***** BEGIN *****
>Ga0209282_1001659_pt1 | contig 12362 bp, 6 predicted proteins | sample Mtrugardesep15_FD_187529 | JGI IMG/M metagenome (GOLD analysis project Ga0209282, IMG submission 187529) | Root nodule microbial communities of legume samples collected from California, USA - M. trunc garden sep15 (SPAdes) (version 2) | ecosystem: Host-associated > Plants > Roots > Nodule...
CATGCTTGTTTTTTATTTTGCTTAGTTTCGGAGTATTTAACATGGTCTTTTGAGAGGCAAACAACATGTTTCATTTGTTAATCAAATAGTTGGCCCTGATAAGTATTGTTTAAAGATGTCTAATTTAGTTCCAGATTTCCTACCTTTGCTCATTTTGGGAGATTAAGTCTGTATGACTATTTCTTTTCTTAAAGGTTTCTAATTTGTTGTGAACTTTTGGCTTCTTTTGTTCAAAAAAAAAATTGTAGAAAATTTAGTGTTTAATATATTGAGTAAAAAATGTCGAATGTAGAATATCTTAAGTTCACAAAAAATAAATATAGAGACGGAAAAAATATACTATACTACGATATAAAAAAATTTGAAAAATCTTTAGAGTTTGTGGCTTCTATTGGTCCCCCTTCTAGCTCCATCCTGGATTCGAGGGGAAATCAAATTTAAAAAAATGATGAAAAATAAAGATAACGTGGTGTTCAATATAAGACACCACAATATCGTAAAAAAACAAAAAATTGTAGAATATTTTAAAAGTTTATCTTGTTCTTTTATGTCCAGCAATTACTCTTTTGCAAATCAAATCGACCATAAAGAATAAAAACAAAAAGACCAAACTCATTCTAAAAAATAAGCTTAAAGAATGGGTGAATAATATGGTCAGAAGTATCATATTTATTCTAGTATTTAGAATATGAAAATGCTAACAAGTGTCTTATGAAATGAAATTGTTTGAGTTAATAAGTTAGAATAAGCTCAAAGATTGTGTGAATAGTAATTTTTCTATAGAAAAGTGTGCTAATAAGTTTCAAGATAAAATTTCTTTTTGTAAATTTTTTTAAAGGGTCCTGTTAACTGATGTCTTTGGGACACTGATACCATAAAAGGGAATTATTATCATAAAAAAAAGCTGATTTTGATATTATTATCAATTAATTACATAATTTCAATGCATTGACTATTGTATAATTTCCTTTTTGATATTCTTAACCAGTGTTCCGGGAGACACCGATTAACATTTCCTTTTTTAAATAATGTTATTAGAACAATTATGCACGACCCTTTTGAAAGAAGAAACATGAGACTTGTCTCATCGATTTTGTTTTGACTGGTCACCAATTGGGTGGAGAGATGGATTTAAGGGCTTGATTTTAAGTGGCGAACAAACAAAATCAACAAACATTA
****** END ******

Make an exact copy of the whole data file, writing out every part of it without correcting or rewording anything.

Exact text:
>Ga0209282_1001659_pt1 | contig 12362 bp, 6 predicted proteins | sample Mtrugardesep15_FD_187529 | JGI IMG/M metagenome (GOLD analysis project Ga0209282, IMG submission 187529) | Root nodule microbial communities of legume samples collected from California, USA - M. trunc garden sep15 (SPAdes) (version 2) | ecosystem: Host-associated > Plants > Roots > Nodule...
CATGCTTGTTTTTTATTTTGCTTAGTTTCGGAGTATTTAACATGGTCTTTTGAGAGGCAAACAACATGTTTCATTTGTTAATCAAATAGTTGGCCCTGATAAGTATTGTTTAAAGATGTCTAATTTAGTTCCAGATTTCCTACCTTTGCTCATTTTGGGAGATTAAGTCTGTATGACTATTTCTTTTCTTAAAGGTTTCTAATTTGTTGTGAACTTTTGGCTTCTTTTGTTCAAAAAAAAAATTGTAGAAAATTTAGTGTTTAATATATTGAGTAAAAAATGTCGAATGTAGAATATCTTAAGTTCACAAAAAATAAATATAGAGACGGAAAAAATATACTATACTACGATATAAAAAAATTTGAAAAATCTTTAGAGTTTGTGGCTTCTATTGGTCCCCCTTCTAGCTCCATCCTGGATTCGAGGGGAAATCAAATTTAAAAAAATGATGAAAAATAAAGATAACGTGGTGTTCAATATAAGACACCACAATATCGTAAAAAAACAAAAAATTGTAGAATATTTTAAAAGTTTATCTTGTTCTTTTATGTCCAGCAATTACTCTTTTGCAAATCAAATCGACCATAAAGAATAAAAACAAAAAGACCAAACTCATTCTAAAAAATAAGCTTAAAGAATGGGTGAATAATATGGTCAGAAGTATCATATTTATTCTAGTATTTAGAATATGAAAATGCTAACAAGTGTCTTATGAAATGAAATTGTTTGAGTTAATAAGTTAGAATAAGCTCAAAGATTGTGTGAATAGTAATTTTTCTATAGAAAAGTGTGCTAATAAGTTTCAAGATAAAATTTCTTTTTGTAAATTTTTTTAAAGGGTCCTGTTAACTGATGTCTTTGGGACACTGATACCATAAAAGGGAATTATTATCATAAAAAAAAGCTGATTTTGATATTATTATCAATTAATTACATAATTTCAATGCATTGACTATTGTATAATTTCCTTTTTGATATTCTTAACCAGTGTTCCGGGAGACACCGATTAACATTTCCTTTTTTAAATAATGTTATTAGAACAATTATGCACGACCCTTTTGAAAGAAGAAACATGAGACTTGTCTCATCGATTTTGTTTTGACTGGTCACCAATTGGGTGGAGAGATGGATTTAAGGGCTTGATTTTAAGTGGCGAACAAACAAAATCAACAAACATTA